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Deer headed to Angkor

Sambar, a threatened species of deer, is set to be reintroduced to the forests of the Angkor Temple Complex in Siem Reap later this year.
Sambar, a threatened species of deer, is set to be reintroduced to the forests of the Angkor Temple Complex in Siem Reap later this year. WILDLIFE ALLIANCE

Deer headed to Angkor

The forests around Cambodia’s iconic Angkor Temple Complex will soon be home once more to a species of deer that had disappeared from the area due to excessive hunting during the latter part of the last century.

Listed as “vulnerable” by the IUCN, the sambar is the latest species set for reintroduction into the area as part of an ambitious re-wilding scheme which has already seen gibbons and langurs successfully released.

The project is a partnership between conservation NGO Wildlife Alliance; the official body charged with protecting the Angkor heritage site, the Apsara Authority; and the Forestry Administration.

According to Wildlife Alliance director Nick Marx, the scheme only aims to reintroduce species that have a history of inhabiting the area, but have either disappeared or seen numbers severely depleted.

“We have these wonderful iconic forest temples, which are the cultural centre of Cambodia, but the natural heritage has been kind of forgotten, until now” he said.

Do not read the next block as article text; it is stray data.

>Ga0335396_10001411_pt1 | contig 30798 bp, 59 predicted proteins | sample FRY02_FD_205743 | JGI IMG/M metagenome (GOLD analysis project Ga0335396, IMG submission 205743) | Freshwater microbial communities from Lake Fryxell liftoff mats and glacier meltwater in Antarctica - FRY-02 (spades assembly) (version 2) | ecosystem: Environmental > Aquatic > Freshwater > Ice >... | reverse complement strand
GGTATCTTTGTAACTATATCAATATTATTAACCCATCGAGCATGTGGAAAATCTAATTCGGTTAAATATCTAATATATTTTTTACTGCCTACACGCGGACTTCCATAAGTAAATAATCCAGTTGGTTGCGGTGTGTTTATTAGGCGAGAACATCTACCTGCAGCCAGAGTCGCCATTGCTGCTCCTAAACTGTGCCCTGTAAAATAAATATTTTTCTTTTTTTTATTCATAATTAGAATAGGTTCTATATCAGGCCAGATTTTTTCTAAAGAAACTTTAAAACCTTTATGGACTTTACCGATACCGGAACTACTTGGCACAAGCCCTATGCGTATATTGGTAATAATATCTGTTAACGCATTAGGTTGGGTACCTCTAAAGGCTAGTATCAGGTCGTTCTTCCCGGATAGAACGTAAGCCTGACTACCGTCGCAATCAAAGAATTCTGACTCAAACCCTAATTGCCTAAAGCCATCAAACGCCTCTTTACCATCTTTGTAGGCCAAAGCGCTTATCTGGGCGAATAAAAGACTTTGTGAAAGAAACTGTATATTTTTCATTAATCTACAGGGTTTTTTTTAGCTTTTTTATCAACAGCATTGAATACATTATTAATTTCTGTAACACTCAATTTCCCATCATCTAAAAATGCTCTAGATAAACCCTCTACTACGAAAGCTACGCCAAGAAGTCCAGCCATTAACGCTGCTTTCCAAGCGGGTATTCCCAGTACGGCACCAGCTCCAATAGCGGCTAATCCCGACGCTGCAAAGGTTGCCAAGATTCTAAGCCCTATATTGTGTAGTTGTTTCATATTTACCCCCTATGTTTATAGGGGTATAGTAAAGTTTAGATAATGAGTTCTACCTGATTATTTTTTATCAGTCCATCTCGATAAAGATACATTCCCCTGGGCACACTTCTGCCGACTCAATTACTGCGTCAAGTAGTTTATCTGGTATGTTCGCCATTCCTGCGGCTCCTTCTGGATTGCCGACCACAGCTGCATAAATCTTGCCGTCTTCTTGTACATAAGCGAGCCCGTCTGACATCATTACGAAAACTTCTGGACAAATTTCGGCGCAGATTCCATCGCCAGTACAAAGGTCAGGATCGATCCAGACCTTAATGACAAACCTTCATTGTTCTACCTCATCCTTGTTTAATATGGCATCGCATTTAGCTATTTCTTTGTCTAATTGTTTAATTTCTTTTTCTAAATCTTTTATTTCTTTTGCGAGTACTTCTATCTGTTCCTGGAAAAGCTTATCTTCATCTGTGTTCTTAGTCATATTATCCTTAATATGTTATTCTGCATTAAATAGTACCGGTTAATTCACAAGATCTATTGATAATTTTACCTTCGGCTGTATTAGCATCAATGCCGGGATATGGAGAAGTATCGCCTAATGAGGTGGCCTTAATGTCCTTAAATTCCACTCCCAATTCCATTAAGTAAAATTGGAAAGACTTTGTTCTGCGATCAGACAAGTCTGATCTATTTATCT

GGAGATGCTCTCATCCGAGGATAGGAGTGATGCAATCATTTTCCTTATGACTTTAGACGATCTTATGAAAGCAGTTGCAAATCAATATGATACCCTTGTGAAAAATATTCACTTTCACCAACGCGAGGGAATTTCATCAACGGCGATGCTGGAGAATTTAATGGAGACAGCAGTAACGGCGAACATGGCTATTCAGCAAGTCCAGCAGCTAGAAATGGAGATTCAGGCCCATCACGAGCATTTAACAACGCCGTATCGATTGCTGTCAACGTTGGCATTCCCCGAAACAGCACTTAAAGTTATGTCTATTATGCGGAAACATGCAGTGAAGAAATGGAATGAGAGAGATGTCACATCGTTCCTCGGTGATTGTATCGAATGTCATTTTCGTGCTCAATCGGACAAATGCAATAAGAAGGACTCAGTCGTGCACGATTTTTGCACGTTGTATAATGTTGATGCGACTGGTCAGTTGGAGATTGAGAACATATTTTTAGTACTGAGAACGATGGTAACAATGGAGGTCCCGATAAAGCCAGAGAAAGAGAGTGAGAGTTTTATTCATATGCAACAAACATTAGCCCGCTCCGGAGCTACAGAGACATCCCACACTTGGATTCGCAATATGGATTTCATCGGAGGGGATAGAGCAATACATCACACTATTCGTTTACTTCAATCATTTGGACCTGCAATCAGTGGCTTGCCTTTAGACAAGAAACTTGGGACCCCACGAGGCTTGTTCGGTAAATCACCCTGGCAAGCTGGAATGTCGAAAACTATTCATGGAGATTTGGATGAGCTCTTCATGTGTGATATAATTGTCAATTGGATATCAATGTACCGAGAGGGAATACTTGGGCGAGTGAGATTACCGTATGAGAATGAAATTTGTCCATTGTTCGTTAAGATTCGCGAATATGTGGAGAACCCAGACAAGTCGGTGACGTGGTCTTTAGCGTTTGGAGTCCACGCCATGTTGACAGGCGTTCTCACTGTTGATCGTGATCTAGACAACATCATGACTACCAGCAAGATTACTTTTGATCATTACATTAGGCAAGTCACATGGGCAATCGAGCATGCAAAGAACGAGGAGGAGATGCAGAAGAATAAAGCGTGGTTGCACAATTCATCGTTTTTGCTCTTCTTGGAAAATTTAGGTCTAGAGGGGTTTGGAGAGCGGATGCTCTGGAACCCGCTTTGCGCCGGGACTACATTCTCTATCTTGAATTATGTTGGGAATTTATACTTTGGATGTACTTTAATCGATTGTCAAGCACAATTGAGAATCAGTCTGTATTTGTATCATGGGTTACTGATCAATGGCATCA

Many of the animals released are confiscated from wildlife traders by Wildlife Alliance’s Wildlife Rapid Rescue Team, or are the young of confiscated animals that have been cared for by the NGO at one of their three centres across the country.

Marx says the male sambar and two females set to initially be released will arrive within the next three months, and after a six-month period of acclimatisation, will be let free.

According to Marx, though reintroduction schemes inevitably encounter obstacles, such as continued hunting or the animals not adapting to their new environment, they are an essential final step in his organisation’s work.

“We’re confiscating huge numbers of wildlife.

We can’t just keep putting them in cages,” he said. “We have to start thinking of a beyond.”

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